The most common - and most believable - tale of Claddagh history begins with a young man from Galway by the name of Richard Joyce leaving his true love to make his fortune in the West Indies. As he sailed toward his goal, his ship was captured by a band of pirates and he was sold as a slave to a Moorish goldsmith.
Through the many years of service to the goldsmith, Richard perfected the art of jewelry making himself, eventually becoming a master craftsman and earning the respect and admiration of his master. When King William III negotiated the freedom of the slaves in 1689, the Moor offered Richard the hand of his daughter and a healthy dowry on top of that. But Richard refused....for his heart still lay in Ireland.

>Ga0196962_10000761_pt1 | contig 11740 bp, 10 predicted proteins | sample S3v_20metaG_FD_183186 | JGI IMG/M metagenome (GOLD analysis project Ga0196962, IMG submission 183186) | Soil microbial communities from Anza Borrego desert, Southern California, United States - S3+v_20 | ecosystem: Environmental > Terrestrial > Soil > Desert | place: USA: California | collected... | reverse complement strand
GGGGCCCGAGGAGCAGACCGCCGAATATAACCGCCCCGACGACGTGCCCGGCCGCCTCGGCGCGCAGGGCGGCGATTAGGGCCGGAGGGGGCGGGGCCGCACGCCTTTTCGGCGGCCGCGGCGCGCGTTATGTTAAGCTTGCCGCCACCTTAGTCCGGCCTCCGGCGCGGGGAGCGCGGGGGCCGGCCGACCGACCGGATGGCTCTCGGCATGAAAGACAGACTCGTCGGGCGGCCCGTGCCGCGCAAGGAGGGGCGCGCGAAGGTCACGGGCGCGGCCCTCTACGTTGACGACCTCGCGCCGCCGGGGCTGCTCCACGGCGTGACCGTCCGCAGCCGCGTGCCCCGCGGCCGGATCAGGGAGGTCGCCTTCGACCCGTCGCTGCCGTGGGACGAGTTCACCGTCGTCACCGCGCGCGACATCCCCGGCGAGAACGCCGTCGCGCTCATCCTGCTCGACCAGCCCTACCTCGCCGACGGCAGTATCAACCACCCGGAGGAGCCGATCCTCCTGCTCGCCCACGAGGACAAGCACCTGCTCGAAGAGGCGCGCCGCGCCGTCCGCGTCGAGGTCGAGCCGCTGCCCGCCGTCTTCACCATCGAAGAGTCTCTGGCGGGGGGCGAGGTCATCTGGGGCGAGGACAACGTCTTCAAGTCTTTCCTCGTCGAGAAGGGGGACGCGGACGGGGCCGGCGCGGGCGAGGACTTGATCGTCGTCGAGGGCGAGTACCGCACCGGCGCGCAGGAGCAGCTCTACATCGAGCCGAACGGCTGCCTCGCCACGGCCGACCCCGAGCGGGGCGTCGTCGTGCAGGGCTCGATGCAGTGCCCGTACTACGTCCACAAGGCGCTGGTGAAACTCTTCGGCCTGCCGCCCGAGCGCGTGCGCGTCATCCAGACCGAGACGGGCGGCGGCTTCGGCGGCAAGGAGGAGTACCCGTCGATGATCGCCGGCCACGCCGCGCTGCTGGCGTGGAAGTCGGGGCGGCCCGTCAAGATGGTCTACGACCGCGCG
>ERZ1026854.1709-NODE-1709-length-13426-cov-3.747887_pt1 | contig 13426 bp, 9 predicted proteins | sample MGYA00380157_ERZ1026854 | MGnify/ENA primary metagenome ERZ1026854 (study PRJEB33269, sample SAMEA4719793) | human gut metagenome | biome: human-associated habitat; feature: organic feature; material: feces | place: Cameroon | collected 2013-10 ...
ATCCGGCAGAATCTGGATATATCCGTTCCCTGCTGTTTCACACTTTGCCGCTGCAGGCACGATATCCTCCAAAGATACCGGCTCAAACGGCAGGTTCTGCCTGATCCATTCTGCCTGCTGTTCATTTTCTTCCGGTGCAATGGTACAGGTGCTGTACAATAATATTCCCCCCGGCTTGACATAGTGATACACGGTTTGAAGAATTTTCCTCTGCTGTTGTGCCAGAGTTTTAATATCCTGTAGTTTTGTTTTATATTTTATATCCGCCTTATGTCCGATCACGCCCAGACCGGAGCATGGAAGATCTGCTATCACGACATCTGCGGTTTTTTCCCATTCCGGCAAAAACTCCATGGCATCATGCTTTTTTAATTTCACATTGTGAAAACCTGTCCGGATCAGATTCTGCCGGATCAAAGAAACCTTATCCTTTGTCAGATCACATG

Returning to Galway, Richard found that his sweetheart had remained true to him through all those years. In a fitting tribute to his true love, he fashioned the Claddagh ring. The two hands represented their friendship. The crown signified their loyalty. The heart symbolized their love. Richard wedded his beloved and presented the first Claddagh to her as her wedding ring. And the two lived happily ever after....never to be apart again.
This legend of Claddagh history is not entirely without basis. Indeed, the earliest examples of Claddagh rings bear Richard Joyce's initials. So it makes sense that most scholars and everyday people believe the legend of Mr. Joyce to be the true origin of Claddagh history.